We stayed in Orleans last night to avoid a big drive to the Etampes stage start this morning and it took less than an hour to get to the start point which was pretty good. Myself and the crew were in justifiably good spirits and the banter was in full flow. It had progressively accumulated after nearly four weeks on the road together, reducing our mental ages to half what they should be! There were constant references to the film Full Metal Jacket and I ended up being Private Joker (or the sergeant) whilst Andy was Private Pile!
Banter aside, it was an important day of course, one that required a focus sufficient to arrive safely in Paris, negotiating the Champs Elysees in the process. At the very least I had an obligation to finish well for the charities I was representing and all of those people who had supported me and been inspired along the way. I wasn’t about to fall at the final hurdle!
The pros would have the luxury of closed roads in Paris meaning no danger in the tunnels or roundabouts during their eight laps of the capital. For me of course, this wasn’t the case and it was too dangerous to attempt all eight laps, so in order to replicate the same distance I started the stage many kilometres before the official stage town of Etampes outside Paris. I then had one mini-lap of the circuit to complete safely before I would be able to meet my parents under the Arc de Triomphe and relax.
All was going to plan before for a mechanical problem struck 20km from the finish. My left shoe cleat – a Speedplay – snapped off on a short climb and I couldn’t re-engage my shoe in the pedal at all! It meant that I would have to ‘limp’ to the finish as best I could with the left foot literally gliding over the pedal. I had to be very careful but managed nonetheless! If that had happened at any other stage in this tour it would have been very difficult to find a replacement in France. Phew!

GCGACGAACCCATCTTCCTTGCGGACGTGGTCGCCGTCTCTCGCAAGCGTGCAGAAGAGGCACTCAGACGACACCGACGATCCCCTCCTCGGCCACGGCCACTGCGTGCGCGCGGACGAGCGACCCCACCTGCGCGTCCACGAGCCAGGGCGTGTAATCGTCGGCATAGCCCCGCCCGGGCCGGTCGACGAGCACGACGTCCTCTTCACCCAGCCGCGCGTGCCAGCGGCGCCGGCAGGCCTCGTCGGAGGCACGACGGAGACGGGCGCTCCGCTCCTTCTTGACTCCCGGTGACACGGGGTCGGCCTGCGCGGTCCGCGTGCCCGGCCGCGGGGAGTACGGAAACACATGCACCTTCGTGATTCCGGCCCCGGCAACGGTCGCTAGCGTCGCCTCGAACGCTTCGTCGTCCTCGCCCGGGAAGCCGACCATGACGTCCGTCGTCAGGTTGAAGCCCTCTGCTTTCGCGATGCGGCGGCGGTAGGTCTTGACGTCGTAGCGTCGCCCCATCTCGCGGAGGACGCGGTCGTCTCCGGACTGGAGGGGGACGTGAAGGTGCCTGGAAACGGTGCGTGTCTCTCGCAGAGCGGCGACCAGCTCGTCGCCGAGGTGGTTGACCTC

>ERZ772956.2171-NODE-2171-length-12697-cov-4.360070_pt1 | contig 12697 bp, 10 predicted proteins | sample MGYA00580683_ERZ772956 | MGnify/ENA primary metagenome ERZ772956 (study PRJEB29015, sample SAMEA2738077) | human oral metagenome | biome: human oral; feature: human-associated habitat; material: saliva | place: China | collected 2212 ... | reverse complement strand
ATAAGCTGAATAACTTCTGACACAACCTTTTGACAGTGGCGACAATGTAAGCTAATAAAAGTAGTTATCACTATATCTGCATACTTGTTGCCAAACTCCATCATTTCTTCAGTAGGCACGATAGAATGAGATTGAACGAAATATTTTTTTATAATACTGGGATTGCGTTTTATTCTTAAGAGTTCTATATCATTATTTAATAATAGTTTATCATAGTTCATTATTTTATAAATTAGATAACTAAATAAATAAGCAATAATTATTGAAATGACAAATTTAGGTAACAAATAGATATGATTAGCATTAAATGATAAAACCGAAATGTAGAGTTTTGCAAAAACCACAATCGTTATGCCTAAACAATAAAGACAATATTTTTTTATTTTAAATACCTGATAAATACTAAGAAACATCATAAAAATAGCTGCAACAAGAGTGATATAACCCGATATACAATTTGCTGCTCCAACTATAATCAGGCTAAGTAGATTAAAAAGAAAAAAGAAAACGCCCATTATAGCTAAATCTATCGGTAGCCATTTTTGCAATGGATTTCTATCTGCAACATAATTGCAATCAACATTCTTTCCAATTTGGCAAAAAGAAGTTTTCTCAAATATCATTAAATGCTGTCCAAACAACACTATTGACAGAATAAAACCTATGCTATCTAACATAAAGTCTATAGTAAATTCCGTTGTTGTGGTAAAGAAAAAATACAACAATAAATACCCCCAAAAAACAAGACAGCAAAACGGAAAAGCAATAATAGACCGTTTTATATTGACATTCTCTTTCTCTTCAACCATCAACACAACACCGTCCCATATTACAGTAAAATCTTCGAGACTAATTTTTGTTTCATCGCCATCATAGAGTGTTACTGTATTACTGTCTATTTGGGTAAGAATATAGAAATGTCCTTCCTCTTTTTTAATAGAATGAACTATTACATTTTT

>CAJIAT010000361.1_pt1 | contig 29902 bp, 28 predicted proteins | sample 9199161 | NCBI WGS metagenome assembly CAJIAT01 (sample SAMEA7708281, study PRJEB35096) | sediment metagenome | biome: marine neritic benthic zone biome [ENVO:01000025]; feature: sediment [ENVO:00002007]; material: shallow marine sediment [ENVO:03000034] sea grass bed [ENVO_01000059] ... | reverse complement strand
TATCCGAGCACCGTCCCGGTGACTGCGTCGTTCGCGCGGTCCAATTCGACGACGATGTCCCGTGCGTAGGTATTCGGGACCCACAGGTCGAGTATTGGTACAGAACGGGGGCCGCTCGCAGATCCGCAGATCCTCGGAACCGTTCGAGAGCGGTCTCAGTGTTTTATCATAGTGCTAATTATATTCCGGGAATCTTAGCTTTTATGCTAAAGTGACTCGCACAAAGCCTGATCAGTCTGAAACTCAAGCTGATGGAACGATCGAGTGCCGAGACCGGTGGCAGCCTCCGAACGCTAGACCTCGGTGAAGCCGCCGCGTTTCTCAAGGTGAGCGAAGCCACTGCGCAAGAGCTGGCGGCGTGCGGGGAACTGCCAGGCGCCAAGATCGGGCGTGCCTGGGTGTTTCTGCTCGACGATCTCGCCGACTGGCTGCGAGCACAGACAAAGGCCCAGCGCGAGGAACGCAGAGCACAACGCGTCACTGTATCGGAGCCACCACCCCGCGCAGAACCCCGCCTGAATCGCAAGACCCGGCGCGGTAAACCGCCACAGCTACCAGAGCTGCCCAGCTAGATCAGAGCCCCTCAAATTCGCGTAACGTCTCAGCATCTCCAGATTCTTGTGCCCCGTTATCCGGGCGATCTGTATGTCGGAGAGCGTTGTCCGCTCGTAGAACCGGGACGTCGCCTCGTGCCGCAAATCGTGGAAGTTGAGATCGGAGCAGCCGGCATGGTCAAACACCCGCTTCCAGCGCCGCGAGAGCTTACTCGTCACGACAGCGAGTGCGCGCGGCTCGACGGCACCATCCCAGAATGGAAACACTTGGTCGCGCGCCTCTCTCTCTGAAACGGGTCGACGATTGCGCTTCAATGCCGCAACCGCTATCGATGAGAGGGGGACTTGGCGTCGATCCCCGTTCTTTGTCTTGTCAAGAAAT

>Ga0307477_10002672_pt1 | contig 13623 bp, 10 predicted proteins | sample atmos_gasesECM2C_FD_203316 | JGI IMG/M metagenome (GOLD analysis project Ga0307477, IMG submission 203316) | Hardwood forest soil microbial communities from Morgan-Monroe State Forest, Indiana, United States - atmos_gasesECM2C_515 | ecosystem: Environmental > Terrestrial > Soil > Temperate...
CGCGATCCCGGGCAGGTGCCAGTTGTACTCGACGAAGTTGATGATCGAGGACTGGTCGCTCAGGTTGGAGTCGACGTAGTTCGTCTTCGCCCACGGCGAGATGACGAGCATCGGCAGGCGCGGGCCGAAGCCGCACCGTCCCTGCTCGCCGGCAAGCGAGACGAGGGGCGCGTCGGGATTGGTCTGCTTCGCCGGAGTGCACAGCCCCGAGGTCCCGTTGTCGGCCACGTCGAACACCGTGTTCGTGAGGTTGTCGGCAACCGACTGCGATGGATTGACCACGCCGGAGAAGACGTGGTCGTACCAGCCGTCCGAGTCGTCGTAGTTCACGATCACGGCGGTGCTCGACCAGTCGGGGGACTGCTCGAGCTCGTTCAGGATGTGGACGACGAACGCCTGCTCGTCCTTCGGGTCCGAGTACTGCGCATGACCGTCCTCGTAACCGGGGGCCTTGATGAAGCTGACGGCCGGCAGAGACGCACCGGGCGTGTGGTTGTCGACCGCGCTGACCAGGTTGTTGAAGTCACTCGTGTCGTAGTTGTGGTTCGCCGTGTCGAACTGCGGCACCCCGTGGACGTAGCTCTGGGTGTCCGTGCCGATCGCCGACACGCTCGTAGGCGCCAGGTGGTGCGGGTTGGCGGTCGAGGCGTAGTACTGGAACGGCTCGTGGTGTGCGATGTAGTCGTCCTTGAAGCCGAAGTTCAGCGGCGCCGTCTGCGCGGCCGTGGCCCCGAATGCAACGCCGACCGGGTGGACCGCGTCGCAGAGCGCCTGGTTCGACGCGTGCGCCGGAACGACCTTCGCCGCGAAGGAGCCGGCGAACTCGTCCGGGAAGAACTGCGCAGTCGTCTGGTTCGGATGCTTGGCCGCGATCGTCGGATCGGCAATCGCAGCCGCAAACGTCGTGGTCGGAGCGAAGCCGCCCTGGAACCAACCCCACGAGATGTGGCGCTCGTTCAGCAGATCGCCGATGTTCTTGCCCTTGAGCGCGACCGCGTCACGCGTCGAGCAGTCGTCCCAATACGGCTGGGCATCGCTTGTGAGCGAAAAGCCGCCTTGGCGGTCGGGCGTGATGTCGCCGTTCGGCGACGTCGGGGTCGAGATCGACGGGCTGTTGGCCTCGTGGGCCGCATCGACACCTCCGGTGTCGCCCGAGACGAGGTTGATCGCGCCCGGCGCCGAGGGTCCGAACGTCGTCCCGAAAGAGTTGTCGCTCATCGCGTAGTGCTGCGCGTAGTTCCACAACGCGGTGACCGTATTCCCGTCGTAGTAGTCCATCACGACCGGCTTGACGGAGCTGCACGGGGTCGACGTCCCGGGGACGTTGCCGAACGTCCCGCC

Entering Paris and seeing the EiffelTower in the distance for the first time brought a sense of joy to my tired body. Physically I felt lacklustre, but I was now desperately close to the Arc. I stuck to the Tour course through the massive and glorious Place de la Concorde before winding my way up the Champs Elysees in my big chainring, weaving in and out of the (frankly crazy) traffic. The last 1km felt effortless today and it was fitting that both my parents were there in perfect timing to greet me.
Time in the saddle: around 5 hrs
Feelgood factor: 8/10
ipod tunes: Spirit – Waterboys / Bolero – Ravel
Conditions – very humid 30 degrees
Apres Tour – some final thoughts:
I now see the professionals who actually do this for a living as:
– Prisoners of their own passion for this sport
– Like convicts of the road
– Kings of the king of endurance sports
Shortly after I finished in Paris I was interviewed on the radio and asked why I chose to ride the Tour (to do something so crazy!). Well, like many extreme physical challenges and the mindset it takes to pursue them, the suggestion that there is a choice in the matter misses the point entirely. People compete in the Ironmnan / Ultra Ironman, Marathon Des Sables, climb Everest etc for a number of reasons, of course, but fundamentally because such challenges are there to be pursued in the first place. They want to push themselves – learn more about their capabilities, inspire others in the process, for good causes and so on. If this still doesn’t make sense then there is always football, rugby, tennis… all enjoyable pursuits but not to be confused with the above!
To borrow the title of a well-written book on cycling, ‘A Beautiful Machine’ – that’s what the Tour de France is in a way. It’s a three week long machine that pushes arguably the fittest athletes on earth to their limits. I have a deep and genuine respect for the athletes who choose this brutal sporting professio and also for the sheer elite nature and grandeur that is the Tour de France.
For this reason I always wanted to attempt the course as professionally as I could with the resources I had…to do it properly no matter how hard, and inspire / help people in the process. I’ve come pretty close I think, or perhaps I’ve even achieved this. I need time to reflect now, look for a new job and experience civvy street for the first time in four months!
A special thank-you to all who have supported me on this epic challenge – for those who would still like to support the causes I have ridden for, my charity page will be open until early October.